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February 8, 2005
I just found this delightful archive of product packaging, promotional gimmicks, and newspaper advertising from the 1950s to the 1970s. It’s the Tick Tock Toys Archive and Gallery, the work of artist Dan Goodsell (good name, that):
Advertising copywriter blog link

I spent most of my time looking at the food packaging, store displays, newspaper ads, ad characters, premiums, and television storyboard drawings. However, I must also admit to a certain voyeuristic glee in peeking at the “Snapshots of the Past” section. Some of those could be my own family photos. This site joins the other advertising archive sites I’ve bookmarked (January 3 2005, December 28 and 29, 2004) as great places to study pop culture trends.
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February 7, 2005
I did not watch the Super Bowl yesterday. The ads, particularly the movie trailers, were simply not appropriate for family viewing with small children. The ads I did see, though, were not very good; I saw nothing worthwhile. And the world moves on: Google loses a third trademark-infringement battle in France over its profitable Adwords program. Here’s the story, from the Associated Press via Yahoo! News:
Advertising copywriter blog link

Since I addressed this last (January 21, December 16), Google has lost two rounds of court battles in France, and faces more court challenges all over the world. It’s a complicated issue, in which open access to information has to be balanced against intellectual property rights. I don’t have an answer. I believe that trademark owners need more protection than allowing their rightful trademarks to be used as direct sales tools by competitors or counterfeiters. But, on the other hand, should all search results for a brand name have to meet the approval of the the trademark owner? That reduces the web to a strictly commercial environment, which is not a good development for anyone.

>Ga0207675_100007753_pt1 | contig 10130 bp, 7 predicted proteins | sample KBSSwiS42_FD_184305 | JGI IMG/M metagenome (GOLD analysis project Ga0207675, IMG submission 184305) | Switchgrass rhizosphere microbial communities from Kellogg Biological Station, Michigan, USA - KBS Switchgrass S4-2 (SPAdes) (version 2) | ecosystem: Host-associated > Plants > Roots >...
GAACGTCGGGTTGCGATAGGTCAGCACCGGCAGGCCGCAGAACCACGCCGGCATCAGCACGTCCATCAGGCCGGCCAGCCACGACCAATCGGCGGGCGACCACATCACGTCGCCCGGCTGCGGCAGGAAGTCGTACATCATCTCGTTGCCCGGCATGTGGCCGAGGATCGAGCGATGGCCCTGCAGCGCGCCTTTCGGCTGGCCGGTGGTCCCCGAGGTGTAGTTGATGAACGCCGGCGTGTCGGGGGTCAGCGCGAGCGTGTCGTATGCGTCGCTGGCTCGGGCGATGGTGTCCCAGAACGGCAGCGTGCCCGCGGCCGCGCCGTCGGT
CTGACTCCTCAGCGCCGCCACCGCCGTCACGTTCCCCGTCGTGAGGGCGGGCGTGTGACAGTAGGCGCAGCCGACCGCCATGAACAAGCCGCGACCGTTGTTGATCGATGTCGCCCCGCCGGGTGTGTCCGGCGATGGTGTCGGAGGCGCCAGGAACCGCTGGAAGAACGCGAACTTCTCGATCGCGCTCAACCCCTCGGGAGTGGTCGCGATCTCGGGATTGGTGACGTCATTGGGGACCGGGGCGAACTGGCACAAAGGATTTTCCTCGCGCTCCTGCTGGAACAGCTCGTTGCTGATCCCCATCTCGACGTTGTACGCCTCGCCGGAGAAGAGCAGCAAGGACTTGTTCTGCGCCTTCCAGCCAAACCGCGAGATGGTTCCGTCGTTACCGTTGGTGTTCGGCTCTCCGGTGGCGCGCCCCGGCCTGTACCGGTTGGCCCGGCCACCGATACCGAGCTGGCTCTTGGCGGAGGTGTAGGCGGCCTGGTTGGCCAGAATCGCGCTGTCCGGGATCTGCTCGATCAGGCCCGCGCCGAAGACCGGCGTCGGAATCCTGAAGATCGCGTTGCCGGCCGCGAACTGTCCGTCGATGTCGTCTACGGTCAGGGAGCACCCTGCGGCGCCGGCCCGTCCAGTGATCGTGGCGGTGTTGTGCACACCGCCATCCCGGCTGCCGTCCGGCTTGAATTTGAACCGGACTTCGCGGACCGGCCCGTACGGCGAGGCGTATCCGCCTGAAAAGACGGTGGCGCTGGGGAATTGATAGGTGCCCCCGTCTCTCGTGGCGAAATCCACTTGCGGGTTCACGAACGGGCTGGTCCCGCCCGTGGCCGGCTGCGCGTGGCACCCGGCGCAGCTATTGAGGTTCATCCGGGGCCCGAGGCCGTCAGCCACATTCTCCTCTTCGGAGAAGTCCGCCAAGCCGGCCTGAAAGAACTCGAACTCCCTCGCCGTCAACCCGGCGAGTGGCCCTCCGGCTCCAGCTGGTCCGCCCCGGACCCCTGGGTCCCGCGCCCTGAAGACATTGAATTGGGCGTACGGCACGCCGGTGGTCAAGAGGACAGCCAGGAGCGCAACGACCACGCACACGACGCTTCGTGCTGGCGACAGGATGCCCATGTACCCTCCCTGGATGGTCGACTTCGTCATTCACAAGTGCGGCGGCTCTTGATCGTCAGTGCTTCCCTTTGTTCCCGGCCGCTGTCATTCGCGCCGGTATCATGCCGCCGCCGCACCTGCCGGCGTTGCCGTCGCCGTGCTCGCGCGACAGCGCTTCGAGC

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February 6, 2005
It’s Super Bowl Sunday, and advertising is on people’s minds. Here’s a big article about online buzz, from the entertainment section of my hometown San Diego Union-Tribune (CA):
Advertising copywriter blog link

It all comes down to the same old stuff, folks. Nothing kills a bad product faster than good advertising, and it doesn’t matter whether that advertising uses traditional or non-traditional media.

For successful marketing in any medium, through any channel, no one yet has beaten Rosser Reeve’s classic three-word formula: attract, intrigue, persuade.
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February 4, 2005
The topic of the week continues. Here’s a story from my hometown San Diego Union-Tribune (CA) questioning the effectiveness of Super Bowl ads:
Advertising copywriter blog link

I’ve seen more stories like this lately, and it seems to be hip to be a Super Bowl advertising contrarian following last year’s spectacle/debacle. However, that point of view misses as well.

For instance, the much-lauded, much-criticized Macintosh ad of 1984 may or may not have sold computers. But in 60 seconds, it absolutely launched the brand. Blaming an ad that ran 21 years ago for Apple’s current market share is plain silly. In fact, that ad created a point of differentiation, based as much in emotion as in hardware, that helped shield the brand from the fate of many once-larger competitors (Commodore, Kaypro, Osborne, DEC, Tandy, Xerox, Leading Edge, NCR, Texas Instruments, Zenith ... the list goes on and on). You can’t dismiss brand creation and survival so lightly.

Like marketing, advertising is about more than making sales. It lives within the sales process, but it doesn’t always come at the closing end. Indeed, the role of advertising is often to start the conversation.

I think the reason most Super Bowl ads fail, is because most Super Bowl advertisers lack the budget to sustain their advertising message. There’s no follow-through. That’s a simply horrible marketing plan. And it should surprise no one that bad marketing fails.